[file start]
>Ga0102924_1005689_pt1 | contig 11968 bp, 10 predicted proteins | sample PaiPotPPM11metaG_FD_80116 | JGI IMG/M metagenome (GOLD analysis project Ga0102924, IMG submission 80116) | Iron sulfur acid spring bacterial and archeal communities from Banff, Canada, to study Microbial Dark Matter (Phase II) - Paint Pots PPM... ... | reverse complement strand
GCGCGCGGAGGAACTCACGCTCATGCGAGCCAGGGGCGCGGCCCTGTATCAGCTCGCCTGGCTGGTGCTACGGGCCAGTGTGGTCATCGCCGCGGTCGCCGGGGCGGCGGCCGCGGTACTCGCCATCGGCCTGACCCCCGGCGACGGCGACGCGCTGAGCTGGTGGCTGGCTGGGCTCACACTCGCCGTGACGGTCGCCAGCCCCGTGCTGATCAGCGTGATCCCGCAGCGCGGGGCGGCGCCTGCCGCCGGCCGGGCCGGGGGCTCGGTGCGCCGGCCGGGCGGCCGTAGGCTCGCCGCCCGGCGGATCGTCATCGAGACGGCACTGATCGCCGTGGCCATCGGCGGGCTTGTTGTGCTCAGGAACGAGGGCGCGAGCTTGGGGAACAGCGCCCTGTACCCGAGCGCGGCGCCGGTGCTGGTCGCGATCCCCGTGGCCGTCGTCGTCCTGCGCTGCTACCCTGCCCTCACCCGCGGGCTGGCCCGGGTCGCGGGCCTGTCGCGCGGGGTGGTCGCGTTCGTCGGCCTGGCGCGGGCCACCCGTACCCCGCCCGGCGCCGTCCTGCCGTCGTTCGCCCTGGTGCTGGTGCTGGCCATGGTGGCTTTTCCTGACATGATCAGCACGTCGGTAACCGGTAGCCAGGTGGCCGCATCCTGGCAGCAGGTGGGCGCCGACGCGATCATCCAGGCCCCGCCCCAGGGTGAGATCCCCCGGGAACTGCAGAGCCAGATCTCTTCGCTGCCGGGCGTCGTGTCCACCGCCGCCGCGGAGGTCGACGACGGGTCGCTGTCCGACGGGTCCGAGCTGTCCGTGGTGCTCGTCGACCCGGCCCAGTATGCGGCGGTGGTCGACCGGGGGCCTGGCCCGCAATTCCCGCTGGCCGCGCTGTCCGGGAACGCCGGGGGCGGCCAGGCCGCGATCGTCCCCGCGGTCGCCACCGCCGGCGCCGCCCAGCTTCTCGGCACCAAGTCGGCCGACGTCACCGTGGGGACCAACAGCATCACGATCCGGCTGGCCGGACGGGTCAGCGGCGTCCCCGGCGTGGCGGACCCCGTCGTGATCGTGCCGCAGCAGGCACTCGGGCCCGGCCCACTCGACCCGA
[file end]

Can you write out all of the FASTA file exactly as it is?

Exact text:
>Ga0102924_1005689_pt1 | contig 11968 bp, 10 predicted proteins | sample PaiPotPPM11metaG_FD_80116 | JGI IMG/M metagenome (GOLD analysis project Ga0102924, IMG submission 80116) | Iron sulfur acid spring bacterial and archeal communities from Banff, Canada, to study Microbial Dark Matter (Phase II) - Paint Pots PPM... ... | reverse complement strand
GCGCGCGGAGGAACTCACGCTCATGCGAGCCAGGGGCGCGGCCCTGTATCAGCTCGCCTGGCTGGTGCTACGGGCCAGTGTGGTCATCGCCGCGGTCGCCGGGGCGGCGGCCGCGGTACTCGCCATCGGCCTGACCCCCGGCGACGGCGACGCGCTGAGCTGGTGGCTGGCTGGGCTCACACTCGCCGTGACGGTCGCCAGCCCCGTGCTGATCAGCGTGATCCCGCAGCGCGGGGCGGCGCCTGCCGCCGGCCGGGCCGGGGGCTCGGTGCGCCGGCCGGGCGGCCGTAGGCTCGCCGCCCGGCGGATCGTCATCGAGACGGCACTGATCGCCGTGGCCATCGGCGGGCTTGTTGTGCTCAGGAACGAGGGCGCGAGCTTGGGGAACAGCGCCCTGTACCCGAGCGCGGCGCCGGTGCTGGTCGCGATCCCCGTGGCCGTCGTCGTCCTGCGCTGCTACCCTGCCCTCACCCGCGGGCTGGCCCGGGTCGCGGGCCTGTCGCGCGGGGTGGTCGCGTTCGTCGGCCTGGCGCGGGCCACCCGTACCCCGCCCGGCGCCGTCCTGCCGTCGTTCGCCCTGGTGCTGGTGCTGGCCATGGTGGCTTTTCCTGACATGATCAGCACGTCGGTAACCGGTAGCCAGGTGGCCGCATCCTGGCAGCAGGTGGGCGCCGACGCGATCATCCAGGCCCCGCCCCAGGGTGAGATCCCCCGGGAACTGCAGAGCCAGATCTCTTCGCTGCCGGGCGTCGTGTCCACCGCCGCCGCGGAGGTCGACGACGGGTCGCTGTCCGACGGGTCCGAGCTGTCCGTGGTGCTCGTCGACCCGGCCCAGTATGCGGCGGTGGTCGACCGGGGGCCTGGCCCGCAATTCCCGCTGGCCGCGCTGTCCGGGAACGCCGGGGGCGGCCAGGCCGCGATCGTCCCCGCGGTCGCCACCGCCGGCGCCGCCCAGCTTCTCGGCACCAAGTCGGCCGACGTCACCGTGGGGACCAACAGCATCACGATCCGGCTGGCCGGACGGGTCAGCGGCGTCCCCGGCGTGGCGGACCCCGTCGTGATCGTGCCGCAGCAGGCACTCGGGCCCGGCCCACTCGACCCGA